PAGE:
Blood of different species
There are differences in blood between species.
Human blood is a liquid tissue; its major function is to transport oxygen necessary to life throughout the body. It also supplies the tissues with nutrients, removes waste products, and contains various components of the immune system defending the body against infection. Endocrine hormones also travel in the blood. (see List of human blood components)
Human blood is red, ranging from bright red when oxygenated to dark red when not. It owes its colour to hemoglobin, a respiratory protein containing iron in the form of heme, to which oxygen binds. It is a popular misconception that deoxygenated blood is blue because veins are blue and that blood only becomes red when it comes into contact with oxygen.
Blood moves in blood vessels and is circulated by the heart, a muscular pump. It passes to the lungs to be oxygenated, and then is circulated throughout the body by the arteries. It diffuses its oxygen by passing through tiny blood vessels called capillaries. It then returns to the heart through the veins.
See circulatory system for a more detailed description of this circulation.
Blood also transports metabolic waste products, drugs and other foreign chemicals to the liver to be degraded and to the kidney to be excreted in urine.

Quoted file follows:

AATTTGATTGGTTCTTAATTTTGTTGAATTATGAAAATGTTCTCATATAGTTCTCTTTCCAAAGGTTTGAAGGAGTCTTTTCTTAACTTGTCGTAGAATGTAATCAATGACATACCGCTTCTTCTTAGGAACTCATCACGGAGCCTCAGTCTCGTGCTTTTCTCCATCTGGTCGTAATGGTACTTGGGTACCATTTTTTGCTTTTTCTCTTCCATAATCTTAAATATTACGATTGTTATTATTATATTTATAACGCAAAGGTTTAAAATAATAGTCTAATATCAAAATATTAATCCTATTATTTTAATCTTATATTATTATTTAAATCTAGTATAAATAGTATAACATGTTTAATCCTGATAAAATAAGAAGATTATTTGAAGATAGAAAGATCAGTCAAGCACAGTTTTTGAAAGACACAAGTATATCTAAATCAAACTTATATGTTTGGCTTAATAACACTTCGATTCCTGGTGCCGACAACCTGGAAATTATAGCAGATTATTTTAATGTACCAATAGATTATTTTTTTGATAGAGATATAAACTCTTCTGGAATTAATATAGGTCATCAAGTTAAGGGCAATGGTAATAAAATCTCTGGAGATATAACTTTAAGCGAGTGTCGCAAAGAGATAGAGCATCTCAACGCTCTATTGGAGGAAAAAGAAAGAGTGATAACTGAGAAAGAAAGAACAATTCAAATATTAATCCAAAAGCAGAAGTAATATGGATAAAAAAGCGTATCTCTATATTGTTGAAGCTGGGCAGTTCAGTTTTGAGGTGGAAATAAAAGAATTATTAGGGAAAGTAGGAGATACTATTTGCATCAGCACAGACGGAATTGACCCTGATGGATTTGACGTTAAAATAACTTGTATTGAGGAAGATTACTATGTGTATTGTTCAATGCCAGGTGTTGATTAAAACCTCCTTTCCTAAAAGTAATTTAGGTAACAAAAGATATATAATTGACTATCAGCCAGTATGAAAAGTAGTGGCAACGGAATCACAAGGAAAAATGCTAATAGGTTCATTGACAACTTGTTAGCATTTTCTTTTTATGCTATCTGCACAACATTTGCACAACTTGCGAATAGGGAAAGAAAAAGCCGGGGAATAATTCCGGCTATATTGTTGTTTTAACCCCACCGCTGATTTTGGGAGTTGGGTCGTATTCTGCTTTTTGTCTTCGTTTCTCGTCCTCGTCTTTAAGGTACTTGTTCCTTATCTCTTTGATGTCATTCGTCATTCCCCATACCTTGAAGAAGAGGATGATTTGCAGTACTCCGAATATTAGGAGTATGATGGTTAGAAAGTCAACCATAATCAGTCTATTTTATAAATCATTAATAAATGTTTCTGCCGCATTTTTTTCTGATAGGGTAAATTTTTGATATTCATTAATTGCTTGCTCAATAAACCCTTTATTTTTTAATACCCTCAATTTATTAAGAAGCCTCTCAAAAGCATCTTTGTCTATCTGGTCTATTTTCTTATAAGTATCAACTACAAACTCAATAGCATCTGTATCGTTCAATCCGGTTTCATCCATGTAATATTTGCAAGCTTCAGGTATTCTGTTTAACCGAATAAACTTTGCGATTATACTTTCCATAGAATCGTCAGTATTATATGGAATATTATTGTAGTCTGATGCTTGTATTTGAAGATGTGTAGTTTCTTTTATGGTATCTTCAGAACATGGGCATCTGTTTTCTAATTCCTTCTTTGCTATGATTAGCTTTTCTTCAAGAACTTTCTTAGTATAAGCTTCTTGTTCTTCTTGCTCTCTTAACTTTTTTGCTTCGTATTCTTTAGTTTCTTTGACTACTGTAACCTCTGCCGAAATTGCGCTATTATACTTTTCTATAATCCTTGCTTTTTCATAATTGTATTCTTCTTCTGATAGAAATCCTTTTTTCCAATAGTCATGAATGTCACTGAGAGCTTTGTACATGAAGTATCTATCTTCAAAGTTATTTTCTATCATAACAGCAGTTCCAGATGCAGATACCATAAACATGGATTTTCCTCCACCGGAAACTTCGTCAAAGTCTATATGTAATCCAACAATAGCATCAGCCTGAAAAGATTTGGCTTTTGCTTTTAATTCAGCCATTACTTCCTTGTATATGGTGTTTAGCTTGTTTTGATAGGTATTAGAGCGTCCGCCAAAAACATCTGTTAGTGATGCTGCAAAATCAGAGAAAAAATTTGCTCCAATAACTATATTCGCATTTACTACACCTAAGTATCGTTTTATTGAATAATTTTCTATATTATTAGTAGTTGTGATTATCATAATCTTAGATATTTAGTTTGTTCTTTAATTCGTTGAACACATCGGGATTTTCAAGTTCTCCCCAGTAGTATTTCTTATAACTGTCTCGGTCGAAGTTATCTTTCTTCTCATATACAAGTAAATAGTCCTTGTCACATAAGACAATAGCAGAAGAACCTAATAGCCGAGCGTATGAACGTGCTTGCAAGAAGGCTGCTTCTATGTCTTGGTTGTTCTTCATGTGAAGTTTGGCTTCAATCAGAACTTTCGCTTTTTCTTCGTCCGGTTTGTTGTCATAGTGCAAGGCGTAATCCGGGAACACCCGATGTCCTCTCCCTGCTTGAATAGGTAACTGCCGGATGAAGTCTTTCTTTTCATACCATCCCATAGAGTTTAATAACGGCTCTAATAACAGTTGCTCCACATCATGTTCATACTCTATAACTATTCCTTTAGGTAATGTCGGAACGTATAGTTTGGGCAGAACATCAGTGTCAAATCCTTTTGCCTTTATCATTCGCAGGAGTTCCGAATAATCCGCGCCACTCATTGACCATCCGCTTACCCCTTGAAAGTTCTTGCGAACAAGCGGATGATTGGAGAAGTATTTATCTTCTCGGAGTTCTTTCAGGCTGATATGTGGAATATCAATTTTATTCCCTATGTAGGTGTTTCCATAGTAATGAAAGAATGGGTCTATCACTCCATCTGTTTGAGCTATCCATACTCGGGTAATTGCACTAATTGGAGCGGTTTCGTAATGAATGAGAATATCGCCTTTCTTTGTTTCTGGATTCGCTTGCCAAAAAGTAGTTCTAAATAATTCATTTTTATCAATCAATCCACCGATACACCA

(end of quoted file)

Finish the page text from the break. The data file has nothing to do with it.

In insects, the blood (more properly called hemolymph) is not involved in the transport of oxygen. (Openings called tracheae allow oxygen from the air to diffuse directly to the tissues). Insect blood moves nutrients to the tissues and removes waste products.
In some small invertebrates, oxygen is simply dissolved in the plasma. All other animals use respiratory proteins to increase the oxygen carrying capacity. Hemoglobin is the most efficient respiratory protein found in nature. Hemocyanin (blue) contains copper and is used in crustaceans. Sea squirts, among others marine life, use a vanadium chromagen (bright green, blue, or orange) for its respiratory pigment.
In many invertebrates, these oxygen-carrying proteins are freely soluble in the blood; in vertebrates they are contained in specialized red blood cells, allowing for a higher concentration of respiratory pigments without increasing viscosity.
Anatomy of blood
Blood is composed of several kinds of corpuscles; these formed elements of the blood constitute about 45% of whole blood. The other 55% is blood plasma, a yellowish fluid that is the blood's liquid medium.
The corpuscles are:
Blood plasma is essentially an
- Red blood cells or erythrocytes (about 99%). These corpuscles lack a nucleus and organelles, so are not cells strictly speaking. They contain the blood's hemoglobin and distribute oxygen. The red blood cells also give rise to the system of blood types.
- Platelets or thrombocytes (0.6 - 1.0%) are responsible for blood clotting or coagulation.
- White blood cells or leukocytes (0.2%), are part of the immune system; they destroy infectious agents.